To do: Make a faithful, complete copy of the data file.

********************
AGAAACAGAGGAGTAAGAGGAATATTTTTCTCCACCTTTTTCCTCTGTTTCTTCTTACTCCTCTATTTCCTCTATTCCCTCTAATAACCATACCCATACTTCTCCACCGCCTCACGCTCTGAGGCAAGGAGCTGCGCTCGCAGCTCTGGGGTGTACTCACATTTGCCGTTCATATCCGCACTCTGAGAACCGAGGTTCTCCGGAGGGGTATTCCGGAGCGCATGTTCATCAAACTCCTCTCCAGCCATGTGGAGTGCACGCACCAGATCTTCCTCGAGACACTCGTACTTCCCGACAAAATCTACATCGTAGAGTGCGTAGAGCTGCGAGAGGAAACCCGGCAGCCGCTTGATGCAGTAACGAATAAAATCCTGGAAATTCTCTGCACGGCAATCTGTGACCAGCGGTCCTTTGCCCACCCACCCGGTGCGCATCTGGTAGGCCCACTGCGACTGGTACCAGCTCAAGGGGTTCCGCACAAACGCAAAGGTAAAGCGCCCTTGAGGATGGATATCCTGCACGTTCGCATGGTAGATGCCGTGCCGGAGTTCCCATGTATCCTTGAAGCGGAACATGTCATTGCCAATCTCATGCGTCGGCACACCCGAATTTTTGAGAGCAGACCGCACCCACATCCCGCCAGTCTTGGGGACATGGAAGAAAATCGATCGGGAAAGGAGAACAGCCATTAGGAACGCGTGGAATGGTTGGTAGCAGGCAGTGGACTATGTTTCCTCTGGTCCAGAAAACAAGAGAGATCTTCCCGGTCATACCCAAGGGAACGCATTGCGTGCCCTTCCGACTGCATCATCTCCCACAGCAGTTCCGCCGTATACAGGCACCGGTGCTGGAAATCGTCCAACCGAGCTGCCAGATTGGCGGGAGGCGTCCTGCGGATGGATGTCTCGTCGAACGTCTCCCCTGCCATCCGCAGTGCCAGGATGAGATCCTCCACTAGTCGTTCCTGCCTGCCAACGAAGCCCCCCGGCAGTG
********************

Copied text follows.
AGAAACAGAGGAGTAAGAGGAATATTTTTCTCCACCTTTTTCCTCTGTTTCTTCTTACTCCTCTATTTCCTCTATTCCCTCTAATAACCATACCCATACTTCTCCACCGCCTCACGCTCTGAGGCAAGGAGCTGCGCTCGCAGCTCTGGGGTGTACTCACATTTGCCGTTCATATCCGCACTCTGAGAACCGAGGTTCTCCGGAGGGGTATTCCGGAGCGCATGTTCATCAAACTCCTCTCCAGCCATGTGGAGTGCACGCACCAGATCTTCCTCGAGACACTCGTACTTCCCGACAAAATCTACATCGTAGAGTGCGTAGAGCTGCGAGAGGAAACCCGGCAGCCGCTTGATGCAGTAACGAATAAAATCCTGGAAATTCTCTGCACGGCAATCTGTGACCAGCGGTCCTTTGCCCACCCACCCGGTGCGCATCTGGTAGGCCCACTGCGACTGGTACCAGCTCAAGGGGTTCCGCACAAACGCAAAGGTAAAGCGCCCTTGAGGATGGATATCCTGCACGTTCGCATGGTAGATGCCGTGCCGGAGTTCCCATGTATCCTTGAAGCGGAACATGTCATTGCCAATCTCATGCGTCGGCACACCCGAATTTTTGAGAGCAGACCGCACCCACATCCCGCCAGTCTTGGGGACATGGAAGAAAATCGATCGGGAAAGGAGAACAGCCATTAGGAACGCGTGGAATGGTTGGTAGCAGGCAGTGGACTATGTTTCCTCTGGTCCAGAAAACAAGAGAGATCTTCCCGGTCATACCCAAGGGAACGCATTGCGTGCCCTTCCGACTGCATCATCTCCCACAGCAGTTCCGCCGTATACAGGCACCGGTGCTGGAAATCGTCCAACCGAGCTGCCAGATTGGCGGGAGGCGTCCTGCGGATGGATGTCTCGTCGAACGTCTCCCCTGCCATCCGCAGTGCCAGGATGAGATCCTCCACTAGTCGTTCCTGCCTGCCAACGAAGCCCCCCGGCAGTG